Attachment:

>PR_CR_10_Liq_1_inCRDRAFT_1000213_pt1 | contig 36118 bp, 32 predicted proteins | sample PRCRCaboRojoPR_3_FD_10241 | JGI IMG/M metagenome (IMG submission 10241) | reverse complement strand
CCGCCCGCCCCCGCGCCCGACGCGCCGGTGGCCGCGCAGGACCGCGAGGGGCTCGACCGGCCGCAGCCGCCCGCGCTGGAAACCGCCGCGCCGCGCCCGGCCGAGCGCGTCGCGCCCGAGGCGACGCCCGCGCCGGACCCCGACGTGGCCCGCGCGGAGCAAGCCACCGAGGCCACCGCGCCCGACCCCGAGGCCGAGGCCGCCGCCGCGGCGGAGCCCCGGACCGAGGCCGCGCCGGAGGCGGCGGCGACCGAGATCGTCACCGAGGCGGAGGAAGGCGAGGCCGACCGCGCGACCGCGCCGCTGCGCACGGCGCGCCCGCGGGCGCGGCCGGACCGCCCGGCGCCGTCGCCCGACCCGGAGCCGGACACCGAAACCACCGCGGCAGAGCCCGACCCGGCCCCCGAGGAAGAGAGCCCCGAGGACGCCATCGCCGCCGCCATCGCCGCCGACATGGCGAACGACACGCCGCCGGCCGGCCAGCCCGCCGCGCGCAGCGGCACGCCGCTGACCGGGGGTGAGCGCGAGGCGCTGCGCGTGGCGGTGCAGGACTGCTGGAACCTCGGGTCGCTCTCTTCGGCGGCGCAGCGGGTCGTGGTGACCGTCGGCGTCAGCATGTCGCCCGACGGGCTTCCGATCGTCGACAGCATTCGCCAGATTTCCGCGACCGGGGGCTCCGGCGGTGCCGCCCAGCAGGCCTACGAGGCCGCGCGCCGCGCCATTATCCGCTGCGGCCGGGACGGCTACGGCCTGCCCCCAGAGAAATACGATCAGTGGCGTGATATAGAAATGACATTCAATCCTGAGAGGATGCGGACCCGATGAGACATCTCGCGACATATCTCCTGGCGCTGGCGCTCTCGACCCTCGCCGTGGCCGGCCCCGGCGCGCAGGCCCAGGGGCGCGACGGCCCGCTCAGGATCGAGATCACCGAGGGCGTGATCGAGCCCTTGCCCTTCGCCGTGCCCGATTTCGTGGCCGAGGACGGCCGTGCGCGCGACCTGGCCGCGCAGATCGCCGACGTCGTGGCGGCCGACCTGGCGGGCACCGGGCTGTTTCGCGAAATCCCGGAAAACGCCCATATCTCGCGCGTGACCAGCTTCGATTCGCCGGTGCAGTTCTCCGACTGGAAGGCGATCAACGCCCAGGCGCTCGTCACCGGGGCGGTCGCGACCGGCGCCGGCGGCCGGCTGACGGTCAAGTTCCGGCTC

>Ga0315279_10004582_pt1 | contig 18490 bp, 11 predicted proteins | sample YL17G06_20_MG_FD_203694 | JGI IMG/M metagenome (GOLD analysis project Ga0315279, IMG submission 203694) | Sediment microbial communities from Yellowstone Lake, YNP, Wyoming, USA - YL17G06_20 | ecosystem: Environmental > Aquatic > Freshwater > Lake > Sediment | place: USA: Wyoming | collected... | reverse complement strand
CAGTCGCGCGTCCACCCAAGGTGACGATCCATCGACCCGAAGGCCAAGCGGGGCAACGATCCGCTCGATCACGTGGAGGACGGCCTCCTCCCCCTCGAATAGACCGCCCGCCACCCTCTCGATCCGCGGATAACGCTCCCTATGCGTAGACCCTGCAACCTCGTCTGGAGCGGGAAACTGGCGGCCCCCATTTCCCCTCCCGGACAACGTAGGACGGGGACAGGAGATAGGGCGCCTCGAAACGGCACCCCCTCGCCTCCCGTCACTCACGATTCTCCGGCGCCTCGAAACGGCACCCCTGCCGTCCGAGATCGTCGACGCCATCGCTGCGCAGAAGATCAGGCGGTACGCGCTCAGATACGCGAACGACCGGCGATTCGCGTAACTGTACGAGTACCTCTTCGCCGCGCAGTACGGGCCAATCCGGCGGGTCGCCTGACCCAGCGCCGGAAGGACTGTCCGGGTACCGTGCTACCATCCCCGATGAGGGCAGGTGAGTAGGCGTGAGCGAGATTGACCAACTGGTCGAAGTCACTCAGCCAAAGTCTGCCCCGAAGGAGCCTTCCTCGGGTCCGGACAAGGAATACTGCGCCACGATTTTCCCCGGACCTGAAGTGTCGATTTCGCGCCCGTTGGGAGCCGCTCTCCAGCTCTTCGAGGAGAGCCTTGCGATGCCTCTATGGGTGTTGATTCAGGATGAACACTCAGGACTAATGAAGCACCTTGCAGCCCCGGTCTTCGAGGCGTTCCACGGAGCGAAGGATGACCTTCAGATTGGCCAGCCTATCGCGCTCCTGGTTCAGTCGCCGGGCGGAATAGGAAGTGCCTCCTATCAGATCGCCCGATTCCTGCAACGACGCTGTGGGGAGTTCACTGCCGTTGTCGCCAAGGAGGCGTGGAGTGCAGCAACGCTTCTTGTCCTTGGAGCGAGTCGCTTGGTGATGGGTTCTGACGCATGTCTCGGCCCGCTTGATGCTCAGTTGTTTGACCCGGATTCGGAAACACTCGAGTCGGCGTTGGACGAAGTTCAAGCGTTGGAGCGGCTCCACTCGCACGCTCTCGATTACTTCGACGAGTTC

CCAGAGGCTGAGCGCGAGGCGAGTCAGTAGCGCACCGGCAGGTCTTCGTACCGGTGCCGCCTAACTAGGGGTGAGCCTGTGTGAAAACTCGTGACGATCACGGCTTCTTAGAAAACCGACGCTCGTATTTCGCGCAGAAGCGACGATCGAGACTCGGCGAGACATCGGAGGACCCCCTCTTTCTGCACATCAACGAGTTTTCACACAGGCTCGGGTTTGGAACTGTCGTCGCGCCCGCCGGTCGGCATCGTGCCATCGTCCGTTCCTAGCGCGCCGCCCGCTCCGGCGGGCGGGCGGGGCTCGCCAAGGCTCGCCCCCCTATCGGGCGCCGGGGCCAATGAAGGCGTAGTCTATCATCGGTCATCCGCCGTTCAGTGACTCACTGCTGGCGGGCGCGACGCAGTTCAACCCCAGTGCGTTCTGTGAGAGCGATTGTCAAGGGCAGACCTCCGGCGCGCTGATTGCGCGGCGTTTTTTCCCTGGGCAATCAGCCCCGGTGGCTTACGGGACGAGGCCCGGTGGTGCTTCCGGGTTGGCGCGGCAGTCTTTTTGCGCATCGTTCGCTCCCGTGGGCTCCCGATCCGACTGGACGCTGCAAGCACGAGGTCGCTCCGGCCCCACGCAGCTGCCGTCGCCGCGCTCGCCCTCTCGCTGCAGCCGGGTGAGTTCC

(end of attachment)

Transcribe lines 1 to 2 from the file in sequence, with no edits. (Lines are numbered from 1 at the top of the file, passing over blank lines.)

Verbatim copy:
>PR_CR_10_Liq_1_inCRDRAFT_1000213_pt1 | contig 36118 bp, 32 predicted proteins | sample PRCRCaboRojoPR_3_FD_10241 | JGI IMG/M metagenome (IMG submission 10241) | reverse complement strand
CCGCCCGCCCCCGCGCCCGACGCGCCGGTGGCCGCGCAGGACCGCGAGGGGCTCGACCGGCCGCAGCCGCCCGCGCTGGAAACCGCCGCGCCGCGCCCGGCCGAGCGCGTCGCGCCCGAGGCGACGCCCGCGCCGGACCCCGACGTGGCCCGCGCGGAGCAAGCCACCGAGGCCACCGCGCCCGACCCCGAGGCCGAGGCCGCCGCCGCGGCGGAGCCCCGGACCGAGGCCGCGCCGGAGGCGGCGGCGACCGAGATCGTCACCGAGGCGGAGGAAGGCGAGGCCGACCGCGCGACCGCGCCGCTGCGCACGGCGCGCCCGCGGGCGCGGCCGGACCGCCCGGCGCCGTCGCCCGACCCGGAGCCGGACACCGAAACCACCGCGGCAGAGCCCGACCCGGCCCCCGAGGAAGAGAGCCCCGAGGACGCCATCGCCGCCGCCATCGCCGCCGACATGGCGAACGACACGCCGCCGGCCGGCCAGCCCGCCGCGCGCAGCGGCACGCCGCTGACCGGGGGTGAGCGCGAGGCGCTGCGCGTGGCGGTGCAGGACTGCTGGAACCTCGGGTCGCTCTCTTCGGCGGCGCAGCGGGTCGTGGTGACCGTCGGCGTCAGCATGTCGCCCGACGGGCTTCCGATCGTCGACAGCATTCGCCAGATTTCCGCGACCGGGGGCTCCGGCGGTGCCGCCCAGCAGGCCTACGAGGCCGCGCGCCGCGCCATTATCCGCTGCGGCCGGGACGGCTACGGCCTGCCCCCAGAGAAATACGATCAGTGGCGTGATATAGAAATGACATTCAATCCTGAGAGGATGCGGACCCGATGAGACATCTCGCGACATATCTCCTGGCGCTGGCGCTCTCGACCCTCGCCGTGGCCGGCCCCGGCGCGCAGGCCCAGGGGCGCGACGGCCCGCTCAGGATCGAGATCACCGAGGGCGTGATCGAGCCCTTGCCCTTCGCCGTGCCCGATTTCGTGGCCGAGGACGGCCGTGCGCGCGACCTGGCCGCGCAGATCGCCGACGTCGTGGCGGCCGACCTGGCGGGCACCGGGCTGTTTCGCGAAATCCCGGAAAACGCCCATATCTCGCGCGTGACCAGCTTCGATTCGCCGGTGCAGTTCTCCGACTGGAAGGCGATCAACGCCCAGGCGCTCGTCACCGGGGCGGTCGCGACCGGCGCCGGCGGCCGGCTGACGGTCAAGTTCCGGCTC